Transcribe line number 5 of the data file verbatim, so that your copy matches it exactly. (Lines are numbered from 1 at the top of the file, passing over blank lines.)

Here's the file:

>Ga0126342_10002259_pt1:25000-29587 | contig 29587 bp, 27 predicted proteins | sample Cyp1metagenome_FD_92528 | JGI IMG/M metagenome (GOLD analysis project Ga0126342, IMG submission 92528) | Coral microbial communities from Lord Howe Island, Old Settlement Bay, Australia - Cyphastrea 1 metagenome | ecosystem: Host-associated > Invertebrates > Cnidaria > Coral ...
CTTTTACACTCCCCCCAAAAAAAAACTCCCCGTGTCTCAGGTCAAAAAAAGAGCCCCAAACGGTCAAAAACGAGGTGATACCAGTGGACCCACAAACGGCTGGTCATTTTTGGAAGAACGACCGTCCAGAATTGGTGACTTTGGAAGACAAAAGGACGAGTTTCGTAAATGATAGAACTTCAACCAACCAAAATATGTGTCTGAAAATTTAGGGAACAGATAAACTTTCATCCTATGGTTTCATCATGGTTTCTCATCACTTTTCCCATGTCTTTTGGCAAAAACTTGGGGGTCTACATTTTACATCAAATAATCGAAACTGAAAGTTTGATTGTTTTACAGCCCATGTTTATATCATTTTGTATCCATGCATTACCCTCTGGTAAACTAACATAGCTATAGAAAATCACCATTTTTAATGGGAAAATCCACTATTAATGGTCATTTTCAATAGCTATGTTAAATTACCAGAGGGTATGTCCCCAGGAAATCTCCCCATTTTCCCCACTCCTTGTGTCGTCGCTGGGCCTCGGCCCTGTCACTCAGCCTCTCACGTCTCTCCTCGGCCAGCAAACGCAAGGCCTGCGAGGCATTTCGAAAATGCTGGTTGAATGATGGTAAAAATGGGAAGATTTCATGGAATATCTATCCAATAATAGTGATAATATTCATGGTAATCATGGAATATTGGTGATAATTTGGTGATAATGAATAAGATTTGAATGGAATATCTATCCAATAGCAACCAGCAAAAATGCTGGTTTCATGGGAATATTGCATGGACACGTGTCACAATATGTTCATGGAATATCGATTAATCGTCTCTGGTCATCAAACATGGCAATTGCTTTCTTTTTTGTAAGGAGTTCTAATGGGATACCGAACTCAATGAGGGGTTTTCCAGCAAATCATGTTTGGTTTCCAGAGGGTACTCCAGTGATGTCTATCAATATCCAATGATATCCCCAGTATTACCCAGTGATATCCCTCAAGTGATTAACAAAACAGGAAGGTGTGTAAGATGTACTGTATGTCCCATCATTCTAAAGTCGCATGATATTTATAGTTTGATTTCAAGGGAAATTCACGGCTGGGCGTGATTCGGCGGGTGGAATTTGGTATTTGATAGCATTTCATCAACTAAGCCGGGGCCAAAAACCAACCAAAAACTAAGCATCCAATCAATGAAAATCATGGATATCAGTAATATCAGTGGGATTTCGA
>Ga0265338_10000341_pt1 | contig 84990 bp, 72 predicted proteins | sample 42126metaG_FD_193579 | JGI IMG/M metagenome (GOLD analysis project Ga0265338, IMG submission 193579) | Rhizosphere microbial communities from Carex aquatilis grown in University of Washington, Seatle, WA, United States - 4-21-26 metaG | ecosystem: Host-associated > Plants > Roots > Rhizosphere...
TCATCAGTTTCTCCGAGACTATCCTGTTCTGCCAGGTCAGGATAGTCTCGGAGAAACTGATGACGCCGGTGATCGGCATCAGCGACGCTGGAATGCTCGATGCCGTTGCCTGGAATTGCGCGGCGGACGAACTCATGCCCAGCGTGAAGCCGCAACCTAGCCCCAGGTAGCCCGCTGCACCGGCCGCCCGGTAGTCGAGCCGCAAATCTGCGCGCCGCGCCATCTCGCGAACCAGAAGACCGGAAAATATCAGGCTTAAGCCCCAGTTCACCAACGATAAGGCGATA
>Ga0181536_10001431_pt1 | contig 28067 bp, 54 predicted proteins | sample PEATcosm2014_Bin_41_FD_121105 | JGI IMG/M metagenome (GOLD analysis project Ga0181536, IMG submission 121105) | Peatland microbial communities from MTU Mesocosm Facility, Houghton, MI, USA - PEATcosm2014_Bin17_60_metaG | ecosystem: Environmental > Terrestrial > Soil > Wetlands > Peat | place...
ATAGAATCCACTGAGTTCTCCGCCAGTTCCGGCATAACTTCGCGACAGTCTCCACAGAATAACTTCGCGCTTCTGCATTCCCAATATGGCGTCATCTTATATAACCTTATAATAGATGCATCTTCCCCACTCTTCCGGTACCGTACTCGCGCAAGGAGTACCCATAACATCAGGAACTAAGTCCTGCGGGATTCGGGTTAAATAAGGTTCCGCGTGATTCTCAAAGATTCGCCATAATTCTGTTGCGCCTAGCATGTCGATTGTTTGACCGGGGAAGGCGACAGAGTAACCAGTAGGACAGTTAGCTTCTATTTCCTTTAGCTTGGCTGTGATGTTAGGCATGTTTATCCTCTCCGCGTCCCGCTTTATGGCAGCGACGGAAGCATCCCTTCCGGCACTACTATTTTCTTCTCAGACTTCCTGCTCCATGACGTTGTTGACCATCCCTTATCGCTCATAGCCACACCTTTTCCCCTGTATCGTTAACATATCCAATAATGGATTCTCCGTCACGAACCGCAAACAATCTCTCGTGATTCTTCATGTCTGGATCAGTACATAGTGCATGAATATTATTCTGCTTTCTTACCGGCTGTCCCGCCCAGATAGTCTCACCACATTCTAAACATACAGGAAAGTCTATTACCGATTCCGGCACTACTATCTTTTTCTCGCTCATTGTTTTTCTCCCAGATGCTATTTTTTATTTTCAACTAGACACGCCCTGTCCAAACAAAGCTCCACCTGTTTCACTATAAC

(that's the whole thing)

>Ga0181536_10001431_pt1 | contig 28067 bp, 54 predicted proteins | sample PEATcosm2014_Bin_41_FD_121105 | JGI IMG/M metagenome (GOLD analysis project Ga0181536, IMG submission 121105) | Peatland microbial communities from MTU Mesocosm Facility, Houghton, MI, USA - PEATcosm2014_Bin17_60_metaG | ecosystem: Environmental > Terrestrial > Soil > Wetlands > Peat | place...